Sa Calobra, Mallorca

Finally hitting the top of Col de Femenia, I could spin my legs a little. Normally I’d stop and have a breather, but I’ve figured it’s better to keep going past the top of climbs so my legs don’t seize up. My body definitely doesn’t like stopping and starting!

So we passed a few cyclists and had a little descent to ride, but climbing would soon resume. We had a break at a T-Junction where Ryan said this was the point I could bail on the ride if I wanted to, and we could go left to go and do more riding on the flat, or right to Sa Calobra.

Whether I could cope with the ride or not, we went to Sa Calobra. I knew I would have regretted turning left and not going to see what Sa Calobra was all about.

Sa Calobra, Mallorca

I don’t remember much about the climb to Sa Calobra if I’m honest, what has stuck is getting to the Orange Seller at the top of it.

6 miles of descending lay ahead to the Port at the bottom.

I imagine going early, the descent would have been a lot less cluttered. Buses, cars and other cyclists not too confident on the descent meant it wasn’t as flowing as it could have been. Next time, I think I’d love to get up earlier and get there before the crowds did. Ascending wasn’t too bad when it’s busy, but descending can be a bit sketchy!

Getting to the bottom I realised I’d not quite filled my pockets with enough snacks to get me round. So although Ryan advised me not to, I grabbed a baguette as it felt like I’d already burned through my breakfast! I’ve hit a wall like that before, where you’re stomach feels empty. It’s just a downward slope for me from there. Even with the 6 mile climb we had to go back up, as long as I wasn’t going to sprint up Sa Calobra I’d be fine.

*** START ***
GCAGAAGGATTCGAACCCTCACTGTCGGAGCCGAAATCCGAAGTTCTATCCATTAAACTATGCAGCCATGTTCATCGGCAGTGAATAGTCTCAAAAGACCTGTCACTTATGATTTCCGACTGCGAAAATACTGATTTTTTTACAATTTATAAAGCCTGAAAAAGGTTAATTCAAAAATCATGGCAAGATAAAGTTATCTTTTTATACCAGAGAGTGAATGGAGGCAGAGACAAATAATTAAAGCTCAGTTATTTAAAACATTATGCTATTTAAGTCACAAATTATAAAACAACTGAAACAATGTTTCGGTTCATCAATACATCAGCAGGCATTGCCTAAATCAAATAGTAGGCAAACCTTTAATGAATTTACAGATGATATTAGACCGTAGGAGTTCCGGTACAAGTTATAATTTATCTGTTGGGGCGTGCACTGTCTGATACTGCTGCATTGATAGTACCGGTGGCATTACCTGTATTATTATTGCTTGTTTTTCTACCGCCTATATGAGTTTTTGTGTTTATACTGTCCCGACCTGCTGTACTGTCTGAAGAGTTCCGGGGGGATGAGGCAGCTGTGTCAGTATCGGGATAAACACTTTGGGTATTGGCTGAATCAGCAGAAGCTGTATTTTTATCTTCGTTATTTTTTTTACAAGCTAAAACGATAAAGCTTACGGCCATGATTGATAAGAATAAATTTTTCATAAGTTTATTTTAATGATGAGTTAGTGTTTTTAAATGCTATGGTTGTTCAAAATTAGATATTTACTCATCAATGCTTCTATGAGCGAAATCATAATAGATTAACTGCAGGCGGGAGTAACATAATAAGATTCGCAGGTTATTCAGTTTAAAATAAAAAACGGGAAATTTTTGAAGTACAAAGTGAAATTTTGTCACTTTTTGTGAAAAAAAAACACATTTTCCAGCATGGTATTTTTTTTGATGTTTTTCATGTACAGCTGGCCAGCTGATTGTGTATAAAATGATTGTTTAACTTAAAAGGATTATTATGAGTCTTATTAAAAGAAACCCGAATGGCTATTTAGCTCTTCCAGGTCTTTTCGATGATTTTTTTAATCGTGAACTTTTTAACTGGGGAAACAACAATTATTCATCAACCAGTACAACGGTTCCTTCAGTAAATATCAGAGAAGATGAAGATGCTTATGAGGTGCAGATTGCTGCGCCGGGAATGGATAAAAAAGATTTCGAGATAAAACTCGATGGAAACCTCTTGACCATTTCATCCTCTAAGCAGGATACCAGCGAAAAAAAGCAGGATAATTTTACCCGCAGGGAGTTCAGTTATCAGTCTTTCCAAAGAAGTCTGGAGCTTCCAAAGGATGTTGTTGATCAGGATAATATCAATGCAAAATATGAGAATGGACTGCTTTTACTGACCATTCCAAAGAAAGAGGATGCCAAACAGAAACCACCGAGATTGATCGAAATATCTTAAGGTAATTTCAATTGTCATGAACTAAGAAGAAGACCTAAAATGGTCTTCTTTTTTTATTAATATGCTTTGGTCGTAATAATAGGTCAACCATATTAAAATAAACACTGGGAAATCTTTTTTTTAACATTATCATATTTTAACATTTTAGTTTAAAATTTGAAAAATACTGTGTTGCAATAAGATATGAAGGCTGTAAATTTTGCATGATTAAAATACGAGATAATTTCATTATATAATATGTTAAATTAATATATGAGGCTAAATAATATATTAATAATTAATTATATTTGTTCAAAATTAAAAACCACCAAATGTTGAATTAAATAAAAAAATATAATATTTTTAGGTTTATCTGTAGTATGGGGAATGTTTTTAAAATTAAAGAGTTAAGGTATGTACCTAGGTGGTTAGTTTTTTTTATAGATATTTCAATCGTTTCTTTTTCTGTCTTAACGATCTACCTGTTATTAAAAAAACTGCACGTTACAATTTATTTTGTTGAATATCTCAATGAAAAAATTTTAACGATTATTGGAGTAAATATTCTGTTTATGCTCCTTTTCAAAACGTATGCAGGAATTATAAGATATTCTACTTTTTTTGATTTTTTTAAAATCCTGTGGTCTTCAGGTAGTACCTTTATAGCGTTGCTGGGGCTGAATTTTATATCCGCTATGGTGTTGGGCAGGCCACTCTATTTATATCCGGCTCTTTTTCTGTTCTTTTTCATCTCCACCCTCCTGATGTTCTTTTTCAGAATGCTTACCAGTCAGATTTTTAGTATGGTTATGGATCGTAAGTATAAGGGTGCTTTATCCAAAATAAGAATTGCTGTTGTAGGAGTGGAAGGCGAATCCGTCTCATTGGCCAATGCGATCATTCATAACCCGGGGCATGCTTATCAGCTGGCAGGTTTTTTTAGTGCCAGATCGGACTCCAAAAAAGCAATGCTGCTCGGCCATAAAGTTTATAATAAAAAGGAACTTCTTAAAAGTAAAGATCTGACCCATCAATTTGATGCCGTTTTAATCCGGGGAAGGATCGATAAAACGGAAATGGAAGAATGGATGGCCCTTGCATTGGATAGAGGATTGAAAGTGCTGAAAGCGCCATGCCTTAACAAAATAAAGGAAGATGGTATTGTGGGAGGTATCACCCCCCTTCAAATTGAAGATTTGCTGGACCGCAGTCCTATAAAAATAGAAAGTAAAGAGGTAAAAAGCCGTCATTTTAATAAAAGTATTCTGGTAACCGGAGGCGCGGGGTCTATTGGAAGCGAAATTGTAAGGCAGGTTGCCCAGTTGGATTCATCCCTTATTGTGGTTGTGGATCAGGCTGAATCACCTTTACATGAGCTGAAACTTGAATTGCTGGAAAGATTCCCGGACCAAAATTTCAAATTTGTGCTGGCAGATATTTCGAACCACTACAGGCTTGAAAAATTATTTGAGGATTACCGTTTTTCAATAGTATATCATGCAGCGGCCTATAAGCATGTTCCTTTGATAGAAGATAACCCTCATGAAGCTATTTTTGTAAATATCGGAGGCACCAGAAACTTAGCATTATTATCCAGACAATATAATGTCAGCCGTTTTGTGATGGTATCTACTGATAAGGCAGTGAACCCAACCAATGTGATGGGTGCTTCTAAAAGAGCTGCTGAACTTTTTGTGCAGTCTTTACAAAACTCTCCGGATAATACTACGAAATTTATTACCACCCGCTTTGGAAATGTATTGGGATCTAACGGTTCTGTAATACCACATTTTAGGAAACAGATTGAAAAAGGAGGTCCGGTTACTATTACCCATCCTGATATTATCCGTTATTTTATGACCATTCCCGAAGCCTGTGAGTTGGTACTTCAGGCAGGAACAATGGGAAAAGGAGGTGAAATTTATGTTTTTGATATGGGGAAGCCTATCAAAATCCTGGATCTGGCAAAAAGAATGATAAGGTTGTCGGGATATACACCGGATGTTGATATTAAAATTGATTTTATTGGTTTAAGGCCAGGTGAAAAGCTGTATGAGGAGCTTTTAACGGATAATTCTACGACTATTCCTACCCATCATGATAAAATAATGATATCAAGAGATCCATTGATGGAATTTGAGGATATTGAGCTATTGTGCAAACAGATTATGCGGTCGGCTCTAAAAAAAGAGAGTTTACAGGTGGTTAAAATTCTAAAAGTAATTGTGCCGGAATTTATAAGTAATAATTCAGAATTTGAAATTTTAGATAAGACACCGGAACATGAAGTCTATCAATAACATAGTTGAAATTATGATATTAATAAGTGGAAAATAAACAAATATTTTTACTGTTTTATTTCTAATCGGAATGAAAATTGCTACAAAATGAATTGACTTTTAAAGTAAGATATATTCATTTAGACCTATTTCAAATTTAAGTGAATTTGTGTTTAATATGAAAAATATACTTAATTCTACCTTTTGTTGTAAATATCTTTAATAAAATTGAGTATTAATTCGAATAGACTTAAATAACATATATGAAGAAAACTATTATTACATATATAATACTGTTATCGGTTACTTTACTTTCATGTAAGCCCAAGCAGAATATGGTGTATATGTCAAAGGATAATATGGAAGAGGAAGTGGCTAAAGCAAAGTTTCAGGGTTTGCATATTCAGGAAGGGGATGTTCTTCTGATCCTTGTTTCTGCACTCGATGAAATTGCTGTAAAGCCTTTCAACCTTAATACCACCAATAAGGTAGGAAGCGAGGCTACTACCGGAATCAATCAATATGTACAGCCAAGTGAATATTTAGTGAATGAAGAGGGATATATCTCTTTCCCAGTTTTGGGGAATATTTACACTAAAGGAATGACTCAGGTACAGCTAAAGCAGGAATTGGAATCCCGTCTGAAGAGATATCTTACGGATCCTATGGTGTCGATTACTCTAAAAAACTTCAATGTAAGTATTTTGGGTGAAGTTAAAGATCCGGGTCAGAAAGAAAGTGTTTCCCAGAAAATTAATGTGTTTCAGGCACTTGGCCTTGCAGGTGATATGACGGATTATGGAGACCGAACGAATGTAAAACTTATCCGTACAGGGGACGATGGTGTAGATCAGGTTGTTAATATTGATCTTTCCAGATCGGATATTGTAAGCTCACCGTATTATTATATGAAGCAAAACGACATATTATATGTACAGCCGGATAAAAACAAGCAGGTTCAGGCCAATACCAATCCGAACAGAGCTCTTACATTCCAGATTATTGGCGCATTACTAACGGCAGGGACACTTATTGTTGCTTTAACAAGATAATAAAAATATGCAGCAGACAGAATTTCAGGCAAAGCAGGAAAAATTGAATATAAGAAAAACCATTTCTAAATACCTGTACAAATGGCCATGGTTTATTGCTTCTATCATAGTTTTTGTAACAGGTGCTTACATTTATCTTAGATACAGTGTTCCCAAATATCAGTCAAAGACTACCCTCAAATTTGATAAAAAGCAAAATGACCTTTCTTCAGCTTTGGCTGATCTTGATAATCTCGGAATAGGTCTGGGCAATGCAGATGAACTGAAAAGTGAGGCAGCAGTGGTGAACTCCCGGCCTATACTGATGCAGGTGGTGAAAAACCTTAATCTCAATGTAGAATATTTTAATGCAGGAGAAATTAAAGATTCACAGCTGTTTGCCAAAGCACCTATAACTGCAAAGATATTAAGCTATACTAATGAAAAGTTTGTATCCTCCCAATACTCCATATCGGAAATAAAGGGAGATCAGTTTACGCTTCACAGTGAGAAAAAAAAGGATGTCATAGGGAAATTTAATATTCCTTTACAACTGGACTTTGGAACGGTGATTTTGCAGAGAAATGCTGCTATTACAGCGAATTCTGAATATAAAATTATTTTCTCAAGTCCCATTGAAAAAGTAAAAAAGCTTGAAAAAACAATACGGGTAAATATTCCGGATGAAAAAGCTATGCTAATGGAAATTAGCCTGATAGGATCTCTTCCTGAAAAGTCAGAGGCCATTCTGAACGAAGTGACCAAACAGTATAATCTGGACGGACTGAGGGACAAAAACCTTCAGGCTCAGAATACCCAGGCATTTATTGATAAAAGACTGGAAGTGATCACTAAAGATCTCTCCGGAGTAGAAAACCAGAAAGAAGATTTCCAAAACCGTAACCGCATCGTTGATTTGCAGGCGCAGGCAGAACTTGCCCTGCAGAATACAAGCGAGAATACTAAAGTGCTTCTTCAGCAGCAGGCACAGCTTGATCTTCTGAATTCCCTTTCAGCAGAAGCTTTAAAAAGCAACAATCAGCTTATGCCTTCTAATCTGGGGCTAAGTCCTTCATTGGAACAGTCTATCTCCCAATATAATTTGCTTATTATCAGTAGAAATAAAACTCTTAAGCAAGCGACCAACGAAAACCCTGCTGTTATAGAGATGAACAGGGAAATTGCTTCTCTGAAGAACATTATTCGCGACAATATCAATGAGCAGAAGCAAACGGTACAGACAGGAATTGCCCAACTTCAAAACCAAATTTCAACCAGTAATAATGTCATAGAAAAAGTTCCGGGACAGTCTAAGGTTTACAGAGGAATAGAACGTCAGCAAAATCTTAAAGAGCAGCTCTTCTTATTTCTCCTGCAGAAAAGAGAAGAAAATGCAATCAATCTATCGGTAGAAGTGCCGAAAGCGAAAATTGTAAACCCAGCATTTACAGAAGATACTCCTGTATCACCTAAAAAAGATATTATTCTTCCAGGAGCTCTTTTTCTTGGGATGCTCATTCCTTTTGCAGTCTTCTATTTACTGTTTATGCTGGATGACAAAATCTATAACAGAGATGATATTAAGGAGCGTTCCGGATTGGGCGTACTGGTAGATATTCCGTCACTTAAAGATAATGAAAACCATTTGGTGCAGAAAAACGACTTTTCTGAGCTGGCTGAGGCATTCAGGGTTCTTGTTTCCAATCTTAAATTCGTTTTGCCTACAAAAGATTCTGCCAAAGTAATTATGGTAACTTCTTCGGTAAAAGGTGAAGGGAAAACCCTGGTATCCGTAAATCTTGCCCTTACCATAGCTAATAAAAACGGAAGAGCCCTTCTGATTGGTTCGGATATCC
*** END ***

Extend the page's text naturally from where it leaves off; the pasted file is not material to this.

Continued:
It’s funny what you learn from cycling when you’re younger and how useful growing up on the trails at Llandegla has been…ha! That climb taught me how important pacing was, which not many other cyclists going up the Sa Calobra seemed to understand. It wasn’t easy but I managed to ride all the way up. I stopped for one photo…but soon regretted it so just carried on to the top after that.

Sa Calobra, Mallorca

Going down Sa Calobra you don’t really get chance to take in the view because you’ve got to have your full attention on the road. But going back up makes up for that.

I was happy to leave the busy Port that had a train of buses dropping people off every few minutes. There’s a few cafes, but that’s all there is down there.

Ryan sprinted off to try and beat his last time up there, but I wasn’t up for that. As long as my pedals were still turning I’d be alright…I hoped!

Making sure to take in the view, Ryan managed to come back down to meet me before I got to a corner where photographers were. Operation get photo for above the fireplace was go…ha!

Sa Calobra, Mallorca

Now it was the last push to the top.

When the Orange Seller came back into view, it was a big relief. A 6 mile climb may not sound like much, but I’ve never ridden anything close to it before!